- Wells Fargo shares tumbled 9.5 percent in pre-market trading after the Fed banned the bank from growing, just as other banks seem poised to benefit from an expanding economy, more lending and lower taxes. Analysts at firms including Citi, JPMorgan, Morgan Stanley and RBC downgraded their ratings, using language like “Fed doesn’t pull any punches,” Fed “pounces,” and noting Wells Fargo “will have to be defensive.”
- Nissan Motor Co. intends to spend 1 trillion yen ($9 billion) over five years in China as it vies to become the largest global electrified vehicle maker in the country. The Japanese carmaker aims to raise annual deliveries by 1 million units by 2022, with much of the growth coming from electrified models, Jun Seki, head of Nissan’s China operations, told reporters in Beijing Monday.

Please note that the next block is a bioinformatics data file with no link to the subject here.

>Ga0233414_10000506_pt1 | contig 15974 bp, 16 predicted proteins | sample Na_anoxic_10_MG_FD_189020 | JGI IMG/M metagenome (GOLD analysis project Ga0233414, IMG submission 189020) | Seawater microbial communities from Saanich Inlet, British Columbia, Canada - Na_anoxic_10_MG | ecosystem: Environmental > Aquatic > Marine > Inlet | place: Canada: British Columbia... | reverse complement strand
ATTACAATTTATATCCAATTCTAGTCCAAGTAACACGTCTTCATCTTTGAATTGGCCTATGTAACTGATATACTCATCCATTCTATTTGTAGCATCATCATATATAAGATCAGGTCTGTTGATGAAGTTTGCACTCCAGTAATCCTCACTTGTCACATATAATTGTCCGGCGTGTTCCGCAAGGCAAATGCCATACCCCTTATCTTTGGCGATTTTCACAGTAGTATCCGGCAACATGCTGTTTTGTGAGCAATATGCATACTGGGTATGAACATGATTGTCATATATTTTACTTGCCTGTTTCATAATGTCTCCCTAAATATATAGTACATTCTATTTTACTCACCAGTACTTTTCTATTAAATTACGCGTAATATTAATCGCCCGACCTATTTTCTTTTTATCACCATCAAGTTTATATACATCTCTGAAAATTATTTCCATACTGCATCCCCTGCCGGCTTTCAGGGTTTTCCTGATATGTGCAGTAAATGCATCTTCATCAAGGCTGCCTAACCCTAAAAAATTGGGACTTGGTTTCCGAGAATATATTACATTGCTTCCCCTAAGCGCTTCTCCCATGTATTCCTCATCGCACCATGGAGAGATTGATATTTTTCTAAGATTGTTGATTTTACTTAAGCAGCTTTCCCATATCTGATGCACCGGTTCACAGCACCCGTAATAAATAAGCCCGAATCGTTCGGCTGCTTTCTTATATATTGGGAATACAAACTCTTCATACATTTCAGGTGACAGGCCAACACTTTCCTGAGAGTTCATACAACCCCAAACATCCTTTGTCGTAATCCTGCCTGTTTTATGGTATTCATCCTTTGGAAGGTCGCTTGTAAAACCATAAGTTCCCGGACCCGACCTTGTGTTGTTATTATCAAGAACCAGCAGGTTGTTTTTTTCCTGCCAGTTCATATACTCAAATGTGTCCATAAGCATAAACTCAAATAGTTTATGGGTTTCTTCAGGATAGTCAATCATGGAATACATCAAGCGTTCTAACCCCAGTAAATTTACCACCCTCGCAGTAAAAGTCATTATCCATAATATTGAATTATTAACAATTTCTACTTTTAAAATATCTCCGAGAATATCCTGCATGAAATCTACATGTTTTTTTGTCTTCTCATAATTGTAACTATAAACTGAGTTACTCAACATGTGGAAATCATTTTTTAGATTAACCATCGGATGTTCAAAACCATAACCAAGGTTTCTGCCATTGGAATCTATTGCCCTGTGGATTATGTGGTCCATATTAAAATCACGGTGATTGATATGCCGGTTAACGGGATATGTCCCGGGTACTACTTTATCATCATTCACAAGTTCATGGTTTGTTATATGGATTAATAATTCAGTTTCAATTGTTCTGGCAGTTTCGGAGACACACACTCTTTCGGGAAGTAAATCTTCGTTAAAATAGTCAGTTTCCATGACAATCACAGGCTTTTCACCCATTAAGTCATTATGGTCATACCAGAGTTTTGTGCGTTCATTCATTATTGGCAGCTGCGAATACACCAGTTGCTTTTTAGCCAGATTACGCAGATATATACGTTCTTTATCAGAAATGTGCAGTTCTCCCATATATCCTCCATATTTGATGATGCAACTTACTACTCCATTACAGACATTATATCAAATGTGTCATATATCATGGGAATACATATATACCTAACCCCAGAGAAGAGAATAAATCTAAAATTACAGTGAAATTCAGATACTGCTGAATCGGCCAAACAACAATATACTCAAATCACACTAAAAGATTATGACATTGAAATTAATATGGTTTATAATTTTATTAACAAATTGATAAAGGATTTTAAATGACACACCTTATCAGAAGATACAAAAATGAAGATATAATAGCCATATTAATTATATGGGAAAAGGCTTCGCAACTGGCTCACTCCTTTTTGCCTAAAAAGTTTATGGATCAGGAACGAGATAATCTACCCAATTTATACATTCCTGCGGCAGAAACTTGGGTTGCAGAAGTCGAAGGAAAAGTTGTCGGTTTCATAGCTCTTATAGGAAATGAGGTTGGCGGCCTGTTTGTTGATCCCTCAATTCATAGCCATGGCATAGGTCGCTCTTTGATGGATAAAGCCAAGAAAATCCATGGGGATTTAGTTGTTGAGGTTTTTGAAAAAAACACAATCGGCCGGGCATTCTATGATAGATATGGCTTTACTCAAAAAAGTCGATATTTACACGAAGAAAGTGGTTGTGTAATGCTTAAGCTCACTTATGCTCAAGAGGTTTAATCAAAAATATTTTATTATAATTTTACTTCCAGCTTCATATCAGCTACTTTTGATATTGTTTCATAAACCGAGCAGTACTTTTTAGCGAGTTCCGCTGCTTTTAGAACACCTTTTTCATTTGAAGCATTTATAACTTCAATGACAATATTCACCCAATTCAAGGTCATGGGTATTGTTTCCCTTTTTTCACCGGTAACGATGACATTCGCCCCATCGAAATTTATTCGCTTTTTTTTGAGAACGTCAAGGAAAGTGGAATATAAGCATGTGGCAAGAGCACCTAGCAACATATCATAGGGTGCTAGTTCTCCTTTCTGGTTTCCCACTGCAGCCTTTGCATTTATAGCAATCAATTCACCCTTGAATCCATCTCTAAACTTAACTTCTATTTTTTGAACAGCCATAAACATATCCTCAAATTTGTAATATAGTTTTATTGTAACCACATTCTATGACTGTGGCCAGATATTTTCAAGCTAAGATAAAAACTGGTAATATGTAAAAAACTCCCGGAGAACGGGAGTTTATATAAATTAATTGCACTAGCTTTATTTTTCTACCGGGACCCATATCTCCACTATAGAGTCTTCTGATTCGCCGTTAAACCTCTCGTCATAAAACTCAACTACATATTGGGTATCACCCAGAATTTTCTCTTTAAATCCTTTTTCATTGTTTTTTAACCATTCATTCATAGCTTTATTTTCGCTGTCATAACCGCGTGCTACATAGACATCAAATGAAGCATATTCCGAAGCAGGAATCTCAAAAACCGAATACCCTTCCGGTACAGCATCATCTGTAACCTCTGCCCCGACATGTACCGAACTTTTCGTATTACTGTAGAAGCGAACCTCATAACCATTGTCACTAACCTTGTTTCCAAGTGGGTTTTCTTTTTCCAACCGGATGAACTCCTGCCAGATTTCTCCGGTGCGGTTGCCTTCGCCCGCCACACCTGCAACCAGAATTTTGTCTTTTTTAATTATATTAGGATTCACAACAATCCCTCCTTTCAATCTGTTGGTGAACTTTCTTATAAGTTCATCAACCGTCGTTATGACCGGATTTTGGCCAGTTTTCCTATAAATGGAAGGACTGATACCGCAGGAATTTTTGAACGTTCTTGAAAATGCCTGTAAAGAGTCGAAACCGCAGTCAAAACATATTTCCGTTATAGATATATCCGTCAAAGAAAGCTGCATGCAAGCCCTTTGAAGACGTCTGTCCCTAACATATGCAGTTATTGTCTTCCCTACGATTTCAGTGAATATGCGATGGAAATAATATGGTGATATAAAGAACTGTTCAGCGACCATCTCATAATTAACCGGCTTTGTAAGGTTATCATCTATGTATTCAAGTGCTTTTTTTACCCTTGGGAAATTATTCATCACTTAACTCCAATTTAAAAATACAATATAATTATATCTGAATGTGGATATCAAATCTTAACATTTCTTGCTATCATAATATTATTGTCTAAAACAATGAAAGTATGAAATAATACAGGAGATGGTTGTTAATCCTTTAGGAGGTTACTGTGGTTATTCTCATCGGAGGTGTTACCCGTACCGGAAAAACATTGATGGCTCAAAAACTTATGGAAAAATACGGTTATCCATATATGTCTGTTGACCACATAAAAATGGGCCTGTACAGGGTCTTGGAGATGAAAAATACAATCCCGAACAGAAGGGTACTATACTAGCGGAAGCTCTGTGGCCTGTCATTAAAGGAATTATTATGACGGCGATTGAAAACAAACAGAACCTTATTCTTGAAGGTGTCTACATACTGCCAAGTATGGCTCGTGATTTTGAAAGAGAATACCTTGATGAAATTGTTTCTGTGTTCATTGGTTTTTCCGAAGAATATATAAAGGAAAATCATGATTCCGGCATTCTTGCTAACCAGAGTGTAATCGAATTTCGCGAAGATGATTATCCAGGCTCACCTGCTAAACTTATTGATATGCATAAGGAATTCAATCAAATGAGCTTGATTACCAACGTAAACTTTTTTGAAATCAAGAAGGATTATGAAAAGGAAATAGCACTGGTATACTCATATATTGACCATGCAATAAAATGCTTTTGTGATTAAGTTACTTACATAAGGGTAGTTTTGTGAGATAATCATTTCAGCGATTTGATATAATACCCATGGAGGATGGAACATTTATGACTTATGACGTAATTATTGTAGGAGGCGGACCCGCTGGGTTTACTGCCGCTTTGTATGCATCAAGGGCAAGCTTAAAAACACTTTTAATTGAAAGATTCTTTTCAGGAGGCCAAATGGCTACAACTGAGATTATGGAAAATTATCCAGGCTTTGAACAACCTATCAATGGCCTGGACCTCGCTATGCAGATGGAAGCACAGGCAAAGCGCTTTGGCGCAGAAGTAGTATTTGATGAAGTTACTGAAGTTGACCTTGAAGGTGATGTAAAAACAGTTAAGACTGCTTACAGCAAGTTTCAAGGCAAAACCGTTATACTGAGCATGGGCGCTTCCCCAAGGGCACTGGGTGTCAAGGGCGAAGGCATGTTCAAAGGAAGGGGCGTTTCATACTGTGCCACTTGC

- China is seeking to cap coal prices near the highest in more than five years, according to people with knowledge of the plan, the latest regulatory effort to manage energy resources as surging heating demand and a winter freeze empty utilities’ stockpiles. The National Development & Reform Commission, the top economic planner, is meeting Monday with miners, utilities and port officials to discuss capping the price of coal shipped to coastal power generators at 750 yuan ($119) a ton, said the people, asking not to be identified as the information isn’t public. The NDRC will also direct buyers to report if sellers seek a higher price, they said.